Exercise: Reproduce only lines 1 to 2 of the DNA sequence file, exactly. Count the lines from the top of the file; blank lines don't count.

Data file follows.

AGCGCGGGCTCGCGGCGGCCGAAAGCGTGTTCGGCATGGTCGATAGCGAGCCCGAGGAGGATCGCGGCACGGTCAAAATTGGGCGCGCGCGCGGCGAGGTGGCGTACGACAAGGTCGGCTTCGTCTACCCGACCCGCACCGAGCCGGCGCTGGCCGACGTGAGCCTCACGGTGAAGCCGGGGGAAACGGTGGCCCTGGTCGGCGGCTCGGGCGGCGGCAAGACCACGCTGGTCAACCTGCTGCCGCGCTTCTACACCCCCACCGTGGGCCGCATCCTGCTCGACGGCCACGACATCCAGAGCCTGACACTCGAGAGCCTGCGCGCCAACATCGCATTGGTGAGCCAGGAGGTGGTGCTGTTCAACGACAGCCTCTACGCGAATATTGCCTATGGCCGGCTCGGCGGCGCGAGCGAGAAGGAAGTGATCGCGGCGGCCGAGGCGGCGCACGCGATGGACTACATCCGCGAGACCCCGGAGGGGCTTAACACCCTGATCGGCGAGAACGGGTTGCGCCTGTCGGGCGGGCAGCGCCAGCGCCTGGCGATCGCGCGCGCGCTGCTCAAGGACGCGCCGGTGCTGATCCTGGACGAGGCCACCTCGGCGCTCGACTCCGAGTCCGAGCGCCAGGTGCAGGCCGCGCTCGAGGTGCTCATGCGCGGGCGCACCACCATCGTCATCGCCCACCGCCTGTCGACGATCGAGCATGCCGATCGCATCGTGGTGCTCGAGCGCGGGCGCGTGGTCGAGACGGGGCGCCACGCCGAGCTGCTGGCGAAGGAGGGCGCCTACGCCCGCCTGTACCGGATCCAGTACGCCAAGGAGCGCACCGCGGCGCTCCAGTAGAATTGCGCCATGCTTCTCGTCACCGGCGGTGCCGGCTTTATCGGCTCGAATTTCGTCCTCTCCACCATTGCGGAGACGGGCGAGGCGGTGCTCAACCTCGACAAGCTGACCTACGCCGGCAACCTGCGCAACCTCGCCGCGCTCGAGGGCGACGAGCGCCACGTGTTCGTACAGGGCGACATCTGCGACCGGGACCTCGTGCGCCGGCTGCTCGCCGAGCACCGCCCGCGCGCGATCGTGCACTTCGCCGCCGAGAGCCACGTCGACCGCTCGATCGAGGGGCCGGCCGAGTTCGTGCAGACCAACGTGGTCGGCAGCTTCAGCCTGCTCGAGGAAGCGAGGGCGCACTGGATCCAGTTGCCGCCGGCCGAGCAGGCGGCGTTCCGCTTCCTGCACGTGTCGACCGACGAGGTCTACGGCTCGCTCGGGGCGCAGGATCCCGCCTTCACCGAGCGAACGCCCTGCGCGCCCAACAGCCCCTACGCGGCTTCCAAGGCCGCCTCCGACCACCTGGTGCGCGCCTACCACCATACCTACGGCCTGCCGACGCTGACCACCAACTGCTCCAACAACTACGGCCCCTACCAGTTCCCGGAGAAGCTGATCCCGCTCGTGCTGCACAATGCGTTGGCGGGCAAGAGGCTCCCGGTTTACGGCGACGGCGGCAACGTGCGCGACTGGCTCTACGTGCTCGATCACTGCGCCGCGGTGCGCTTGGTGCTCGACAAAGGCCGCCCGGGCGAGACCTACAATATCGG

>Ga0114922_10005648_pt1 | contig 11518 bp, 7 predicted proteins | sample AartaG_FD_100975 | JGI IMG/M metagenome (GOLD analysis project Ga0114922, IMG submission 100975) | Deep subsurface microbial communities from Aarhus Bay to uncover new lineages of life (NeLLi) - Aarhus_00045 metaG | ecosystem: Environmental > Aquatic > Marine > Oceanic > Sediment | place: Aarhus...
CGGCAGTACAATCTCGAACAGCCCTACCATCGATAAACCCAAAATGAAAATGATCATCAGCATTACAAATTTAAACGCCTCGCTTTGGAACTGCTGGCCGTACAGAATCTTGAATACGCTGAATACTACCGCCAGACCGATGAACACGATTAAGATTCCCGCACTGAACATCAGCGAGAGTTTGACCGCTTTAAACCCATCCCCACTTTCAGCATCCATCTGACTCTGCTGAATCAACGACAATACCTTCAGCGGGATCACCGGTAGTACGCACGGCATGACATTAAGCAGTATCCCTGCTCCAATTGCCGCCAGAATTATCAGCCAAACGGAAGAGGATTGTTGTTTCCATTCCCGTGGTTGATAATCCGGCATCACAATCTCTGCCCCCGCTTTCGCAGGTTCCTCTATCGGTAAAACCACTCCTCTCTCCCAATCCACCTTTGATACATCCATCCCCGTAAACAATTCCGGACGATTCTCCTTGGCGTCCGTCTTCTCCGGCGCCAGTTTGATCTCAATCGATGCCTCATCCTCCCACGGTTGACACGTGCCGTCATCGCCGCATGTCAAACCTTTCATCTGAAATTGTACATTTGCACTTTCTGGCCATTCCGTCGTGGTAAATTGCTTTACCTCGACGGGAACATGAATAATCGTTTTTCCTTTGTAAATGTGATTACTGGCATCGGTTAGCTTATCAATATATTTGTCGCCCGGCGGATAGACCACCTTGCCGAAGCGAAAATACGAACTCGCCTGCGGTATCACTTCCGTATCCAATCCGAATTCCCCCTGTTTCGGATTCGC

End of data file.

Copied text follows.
AGCGCGGGCTCGCGGCGGCCGAAAGCGTGTTCGGCATGGTCGATAGCGAGCCCGAGGAGGATCGCGGCACGGTCAAAATTGGGCGCGCGCGCGGCGAGGTGGCGTACGACAAGGTCGGCTTCGTCTACCCGACCCGCACCGAGCCGGCGCTGGCCGACGTGAGCCTCACGGTGAAGCCGGGGGAAACGGTGGCCCTGGTCGGCGGCTCGGGCGGCGGCAAGACCACGCTGGTCAACCTGCTGCCGCGCTTCTACACCCCCACCGTGGGCCGCATCCTGCTCGACGGCCACGACATCCAGAGCCTGACACTCGAGAGCCTGCGCGCCAACATCGCATTGGTGAGCCAGGAGGTGGTGCTGTTCAACGACAGCCTCTACGCGAATATTGCCTATGGCCGGCTCGGCGGCGCGAGCGAGAAGGAAGTGATCGCGGCGGCCGAGGCGGCGCACGCGATGGACTACATCCGCGAGACCCCGGAGGGGCTTAACACCCTGATCGGCGAGAACGGGTTGCGCCTGTCGGGCGGGCAGCGCCAGCGCCTGGCGATCGCGCGCGCGCTGCTCAAGGACGCGCCGGTGCTGATCCTGGACGAGGCCACCTCGGCGCTCGACTCCGAGTCCGAGCGCCAGGTGCAGGCCGCGCTCGAGGTGCTCATGCGCGGGCGCACCACCATCGTCATCGCCCACCGCCTGTCGACGATCGAGCATGCCGATCGCATCGTGGTGCTCGAGCGCGGGCGCGTGGTCGAGACGGGGCGCCACGCCGAGCTGCTGGCGAAGGAGGGCGCCTACGCCCGCCTGTACCGGATCCAGTACGCCAAGGAGCGCACCGCGGCGCTCCAGTAGAATTGCGCCATGCTTCTCGTCACCGGCGGTGCCGGCTTTATCGGCTCGAATTTCGTCCTCTCCACCATTGCGGAGACGGGCGAGGCGGTGCTCAACCTCGACAAGCTGACCTACGCCGGCAACCTGCGCAACCTCGCCGCGCTCGAGGGCGACGAGCGCCACGTGTTCGTACAGGGCGACATCTGCGACCGGGACCTCGTGCGCCGGCTGCTCGCCGAGCACCGCCCGCGCGCGATCGTGCACTTCGCCGCCGAGAGCCACGTCGACCGCTCGATCGAGGGGCCGGCCGAGTTCGTGCAGACCAACGTGGTCGGCAGCTTCAGCCTGCTCGAGGAAGCGAGGGCGCACTGGATCCAGTTGCCGCCGGCCGAGCAGGCGGCGTTCCGCTTCCTGCACGTGTCGACCGACGAGGTCTACGGCTCGCTCGGGGCGCAGGATCCCGCCTTCACCGAGCGAACGCCCTGCGCGCCCAACAGCCCCTACGCGGCTTCCAAGGCCGCCTCCGACCACCTGGTGCGCGCCTACCACCATACCTACGGCCTGCCGACGCTGACCACCAACTGCTCCAACAACTACGGCCCCTACCAGTTCCCGGAGAAGCTGATCCCGCTCGTGCTGCACAATGCGTTGGCGGGCAAGAGGCTCCCGGTTTACGGCGACGGCGGCAACGTGCGCGACTGGCTCTACGTGCTCGATCACTGCGCCGCGGTGCGCTTGGTGCTCGACAAAGGCCGCCCGGGCGAGACCTACAATATCGG

>Ga0114922_10005648_pt1 | contig 11518 bp, 7 predicted proteins | sample AartaG_FD_100975 | JGI IMG/M metagenome (GOLD analysis project Ga0114922, IMG submission 100975) | Deep subsurface microbial communities from Aarhus Bay to uncover new lineages of life (NeLLi) - Aarhus_00045 metaG | ecosystem: Environmental > Aquatic > Marine > Oceanic > Sediment | place: Aarhus...